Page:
Many clients come to me when they're experiencing a disconnect between who they strive to be and how they're showing up.
Take Lisa for example. She was a high achiever, who had recently been promoted. She prided herself on being a people-centered manager and a determined problem solver. Yet the stress of her new position, coupled with some personal struggles, caused her to "lose it" every time there was a proverbial fire at work.
Whenever anyone came to her with, what they felt was, an urgent problem, she would panic. Her tone of voice became aggressive. Her comments were abrasive. And she was even known to yell at people from time to time. She had lost control.
Lisa felt distraught. She was not showing up as the leader she wanted to be. And even though she knew better, she couldn't stop herself from reacting with venom in the moment. She began to worry that this problem would be career-limiting for her. With a young family to support, this limiting pattern was deeply concerning.
In addition to working with a therapist to navigate her personal struggles, Lisa wisely sought leadership and communication coaching to help her grow professionally.
We deconstructed the pattern she was stuck in. We started by identifying the trigger and patterned threat response - fight, flight, freeze, or appease. More specifically, we uncovered the thoughts and beliefs that she had during these stressful situations.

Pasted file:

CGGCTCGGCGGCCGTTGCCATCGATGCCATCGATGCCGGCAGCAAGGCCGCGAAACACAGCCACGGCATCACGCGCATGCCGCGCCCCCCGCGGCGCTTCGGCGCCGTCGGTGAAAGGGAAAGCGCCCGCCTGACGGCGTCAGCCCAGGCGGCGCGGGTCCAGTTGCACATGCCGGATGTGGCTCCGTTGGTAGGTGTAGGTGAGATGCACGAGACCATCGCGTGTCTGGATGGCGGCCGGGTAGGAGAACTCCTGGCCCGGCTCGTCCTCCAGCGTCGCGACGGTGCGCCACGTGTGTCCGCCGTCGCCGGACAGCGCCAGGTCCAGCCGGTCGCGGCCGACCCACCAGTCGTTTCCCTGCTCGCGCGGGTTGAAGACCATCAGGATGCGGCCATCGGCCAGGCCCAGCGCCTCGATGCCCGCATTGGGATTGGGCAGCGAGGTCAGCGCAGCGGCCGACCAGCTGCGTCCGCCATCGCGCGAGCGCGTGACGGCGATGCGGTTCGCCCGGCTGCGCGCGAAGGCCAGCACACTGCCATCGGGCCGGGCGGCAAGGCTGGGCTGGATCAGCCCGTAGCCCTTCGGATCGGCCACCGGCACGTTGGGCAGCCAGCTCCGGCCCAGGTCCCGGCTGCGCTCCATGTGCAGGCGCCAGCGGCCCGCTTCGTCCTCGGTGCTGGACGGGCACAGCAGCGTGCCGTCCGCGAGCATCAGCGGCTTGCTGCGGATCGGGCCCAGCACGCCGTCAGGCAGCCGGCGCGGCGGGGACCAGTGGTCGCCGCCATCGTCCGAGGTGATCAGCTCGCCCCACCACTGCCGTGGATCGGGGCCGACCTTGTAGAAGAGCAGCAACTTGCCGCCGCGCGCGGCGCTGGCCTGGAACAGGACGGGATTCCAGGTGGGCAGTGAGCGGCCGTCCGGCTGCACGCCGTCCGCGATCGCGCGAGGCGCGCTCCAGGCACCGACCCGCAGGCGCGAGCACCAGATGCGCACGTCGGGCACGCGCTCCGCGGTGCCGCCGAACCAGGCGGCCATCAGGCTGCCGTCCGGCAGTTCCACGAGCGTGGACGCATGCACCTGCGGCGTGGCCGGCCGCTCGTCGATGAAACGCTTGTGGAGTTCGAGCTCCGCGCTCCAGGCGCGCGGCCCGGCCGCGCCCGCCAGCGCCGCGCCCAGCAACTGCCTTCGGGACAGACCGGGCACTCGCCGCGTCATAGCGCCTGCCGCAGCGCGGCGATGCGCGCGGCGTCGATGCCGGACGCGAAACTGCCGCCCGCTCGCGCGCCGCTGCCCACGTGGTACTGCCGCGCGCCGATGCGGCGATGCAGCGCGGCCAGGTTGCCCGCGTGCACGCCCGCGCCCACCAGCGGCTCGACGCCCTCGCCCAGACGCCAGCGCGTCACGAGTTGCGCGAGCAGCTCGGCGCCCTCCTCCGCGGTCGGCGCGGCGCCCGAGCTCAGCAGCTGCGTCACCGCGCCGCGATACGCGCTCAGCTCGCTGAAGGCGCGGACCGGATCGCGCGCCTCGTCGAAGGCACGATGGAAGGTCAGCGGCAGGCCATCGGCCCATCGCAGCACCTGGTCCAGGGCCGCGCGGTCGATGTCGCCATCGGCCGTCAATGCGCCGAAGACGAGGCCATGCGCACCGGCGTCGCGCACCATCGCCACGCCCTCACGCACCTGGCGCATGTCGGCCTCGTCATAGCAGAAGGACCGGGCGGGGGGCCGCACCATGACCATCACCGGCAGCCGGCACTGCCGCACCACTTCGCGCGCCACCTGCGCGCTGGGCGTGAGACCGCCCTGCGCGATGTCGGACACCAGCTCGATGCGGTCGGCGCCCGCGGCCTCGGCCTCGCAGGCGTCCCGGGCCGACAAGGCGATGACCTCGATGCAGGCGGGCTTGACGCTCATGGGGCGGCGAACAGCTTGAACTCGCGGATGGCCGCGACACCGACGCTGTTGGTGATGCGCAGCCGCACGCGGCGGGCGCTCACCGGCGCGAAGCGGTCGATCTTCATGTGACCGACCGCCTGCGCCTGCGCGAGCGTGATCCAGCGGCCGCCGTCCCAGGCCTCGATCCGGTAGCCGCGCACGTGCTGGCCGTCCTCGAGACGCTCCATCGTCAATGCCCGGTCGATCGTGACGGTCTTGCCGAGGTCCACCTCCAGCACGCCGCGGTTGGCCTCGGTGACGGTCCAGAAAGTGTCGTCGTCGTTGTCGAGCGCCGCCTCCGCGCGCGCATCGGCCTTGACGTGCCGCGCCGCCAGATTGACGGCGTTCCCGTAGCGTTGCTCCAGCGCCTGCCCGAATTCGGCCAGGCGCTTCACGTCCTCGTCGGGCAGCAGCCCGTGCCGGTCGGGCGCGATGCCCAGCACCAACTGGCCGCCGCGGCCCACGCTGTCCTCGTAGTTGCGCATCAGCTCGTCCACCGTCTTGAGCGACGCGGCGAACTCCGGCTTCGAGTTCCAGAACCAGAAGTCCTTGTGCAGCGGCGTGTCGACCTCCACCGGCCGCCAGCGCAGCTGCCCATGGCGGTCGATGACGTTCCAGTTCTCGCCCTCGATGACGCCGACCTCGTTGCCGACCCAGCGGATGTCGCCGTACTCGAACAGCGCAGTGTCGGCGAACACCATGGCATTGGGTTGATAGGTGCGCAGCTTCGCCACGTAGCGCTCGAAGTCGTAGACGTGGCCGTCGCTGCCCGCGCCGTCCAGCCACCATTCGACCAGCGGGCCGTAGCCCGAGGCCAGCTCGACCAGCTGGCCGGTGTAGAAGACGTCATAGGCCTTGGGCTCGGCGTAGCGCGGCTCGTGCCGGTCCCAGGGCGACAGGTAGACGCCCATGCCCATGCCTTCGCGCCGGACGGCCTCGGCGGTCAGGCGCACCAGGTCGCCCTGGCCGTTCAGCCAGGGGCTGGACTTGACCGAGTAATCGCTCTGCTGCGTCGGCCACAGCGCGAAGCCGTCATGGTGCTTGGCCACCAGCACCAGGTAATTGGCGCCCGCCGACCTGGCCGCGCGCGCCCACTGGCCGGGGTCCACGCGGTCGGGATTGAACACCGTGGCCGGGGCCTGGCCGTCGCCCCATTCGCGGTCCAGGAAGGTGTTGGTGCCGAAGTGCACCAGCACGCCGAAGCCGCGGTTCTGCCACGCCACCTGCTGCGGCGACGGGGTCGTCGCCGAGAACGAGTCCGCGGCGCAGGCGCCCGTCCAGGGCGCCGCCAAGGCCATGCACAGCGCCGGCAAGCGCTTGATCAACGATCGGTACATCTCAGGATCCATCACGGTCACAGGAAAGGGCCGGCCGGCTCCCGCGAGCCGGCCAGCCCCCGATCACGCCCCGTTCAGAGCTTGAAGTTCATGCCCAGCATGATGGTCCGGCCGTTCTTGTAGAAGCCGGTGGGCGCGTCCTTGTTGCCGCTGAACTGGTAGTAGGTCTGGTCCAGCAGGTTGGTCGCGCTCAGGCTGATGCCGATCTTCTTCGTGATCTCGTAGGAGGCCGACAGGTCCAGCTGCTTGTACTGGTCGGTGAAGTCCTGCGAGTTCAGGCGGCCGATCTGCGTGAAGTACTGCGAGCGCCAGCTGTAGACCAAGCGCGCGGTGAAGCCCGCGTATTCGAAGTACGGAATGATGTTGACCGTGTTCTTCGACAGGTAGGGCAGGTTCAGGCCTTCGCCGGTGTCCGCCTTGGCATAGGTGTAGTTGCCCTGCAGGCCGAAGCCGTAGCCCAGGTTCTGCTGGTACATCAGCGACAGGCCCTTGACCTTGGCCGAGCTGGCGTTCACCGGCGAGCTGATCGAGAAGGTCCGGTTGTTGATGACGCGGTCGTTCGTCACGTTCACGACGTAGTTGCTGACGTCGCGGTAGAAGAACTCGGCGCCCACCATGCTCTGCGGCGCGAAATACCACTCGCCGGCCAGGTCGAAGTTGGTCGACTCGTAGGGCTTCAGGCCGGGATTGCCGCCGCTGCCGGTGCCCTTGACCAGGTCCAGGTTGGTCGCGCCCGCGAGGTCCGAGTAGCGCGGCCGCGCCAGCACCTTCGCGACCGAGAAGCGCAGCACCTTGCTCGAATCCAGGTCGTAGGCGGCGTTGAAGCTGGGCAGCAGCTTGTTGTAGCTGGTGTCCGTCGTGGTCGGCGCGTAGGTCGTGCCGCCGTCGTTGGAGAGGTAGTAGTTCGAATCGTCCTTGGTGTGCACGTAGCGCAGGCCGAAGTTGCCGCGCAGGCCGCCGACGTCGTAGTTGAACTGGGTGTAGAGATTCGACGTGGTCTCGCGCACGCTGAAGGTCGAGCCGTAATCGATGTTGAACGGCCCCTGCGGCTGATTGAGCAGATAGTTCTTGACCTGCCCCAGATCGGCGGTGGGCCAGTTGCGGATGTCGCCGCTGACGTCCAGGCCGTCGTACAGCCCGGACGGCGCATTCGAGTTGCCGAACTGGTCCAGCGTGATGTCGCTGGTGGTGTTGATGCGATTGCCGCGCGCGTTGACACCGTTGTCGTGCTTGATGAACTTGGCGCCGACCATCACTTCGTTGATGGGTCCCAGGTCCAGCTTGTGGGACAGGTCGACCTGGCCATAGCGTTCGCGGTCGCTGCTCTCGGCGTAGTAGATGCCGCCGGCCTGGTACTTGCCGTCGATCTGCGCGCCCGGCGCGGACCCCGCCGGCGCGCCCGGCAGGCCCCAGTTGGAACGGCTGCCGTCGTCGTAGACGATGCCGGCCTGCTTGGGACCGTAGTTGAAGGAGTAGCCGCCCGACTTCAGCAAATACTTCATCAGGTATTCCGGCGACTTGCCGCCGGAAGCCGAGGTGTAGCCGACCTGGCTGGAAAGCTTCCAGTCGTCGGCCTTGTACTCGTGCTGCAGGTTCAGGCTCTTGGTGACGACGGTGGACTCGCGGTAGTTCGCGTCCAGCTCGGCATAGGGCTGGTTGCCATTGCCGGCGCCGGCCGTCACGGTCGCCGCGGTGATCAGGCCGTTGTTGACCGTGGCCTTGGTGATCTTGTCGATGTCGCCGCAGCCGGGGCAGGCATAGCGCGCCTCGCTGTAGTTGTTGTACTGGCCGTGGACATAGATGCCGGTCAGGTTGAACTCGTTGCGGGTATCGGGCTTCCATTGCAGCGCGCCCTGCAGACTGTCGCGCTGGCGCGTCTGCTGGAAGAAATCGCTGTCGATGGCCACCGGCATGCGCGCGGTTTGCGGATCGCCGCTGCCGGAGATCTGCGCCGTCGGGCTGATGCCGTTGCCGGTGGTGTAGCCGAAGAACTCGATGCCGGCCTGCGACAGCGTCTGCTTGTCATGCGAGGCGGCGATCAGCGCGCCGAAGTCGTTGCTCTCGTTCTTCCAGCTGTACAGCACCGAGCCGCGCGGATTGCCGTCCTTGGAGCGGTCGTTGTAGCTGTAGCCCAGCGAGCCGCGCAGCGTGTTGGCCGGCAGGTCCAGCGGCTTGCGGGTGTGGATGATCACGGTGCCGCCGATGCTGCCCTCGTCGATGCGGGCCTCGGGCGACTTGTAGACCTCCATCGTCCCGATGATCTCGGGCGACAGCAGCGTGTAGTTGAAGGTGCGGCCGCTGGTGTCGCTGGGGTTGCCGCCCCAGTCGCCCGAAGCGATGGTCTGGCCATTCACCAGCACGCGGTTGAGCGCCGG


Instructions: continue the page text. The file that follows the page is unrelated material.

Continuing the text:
Lisa discovered a strong personal belief that she needed to have all the answers. For her, knowing was comforting; it was a way she could exert control. And when other people came to her with problems she could not immediately solve she felt humiliated. That feeling of humiliation caused her to enter the patterned threat response of fight. And Lisa was a formidable opponent.
With this new understanding, Lisa experimented with techniques for interrupting her patterned threat response in the moment. Focusing on her breath really helped when she experienced a trigger. In addition, she would prepare herself for meetings that typically were triggering, getting herself in the right frame of mind to respond with intention. Part of what helped her to prepare was lighting a scented candle that evoked feelings of calm and ease. With continued practice, she was able redirect her response to triggers so the way she showed up was more aligned with her values.
As we were concluding our work together, I asked Lisa how it was going. She was proud to share that she had done a 180. Instead of reacting with panic and fight, Lisa shared, "I am pausing in conversations and situations to be more aware of my emotional response."Her boss agreed!
Lisa was learning how to apply the power of the pause, and it worked tremendously. In addition to pausing in the moment, journaling daily helped her to process her feelings, set her intentions and gain clarity about how to handle stressful situations with more ease and grace. Lisa had regained control of her life and that felt freeing.
Not only was Lisa able to show up as the leader and manager she wanted to be. Her efforts resulted in successfully advocating for new professional opportunities that excited her.
Are you ready to be in control of your life? Would you like to learn how to apply the power of the pause in challenging or stressful circumstances? Check out the next Journal Jam on Thursday May 13th.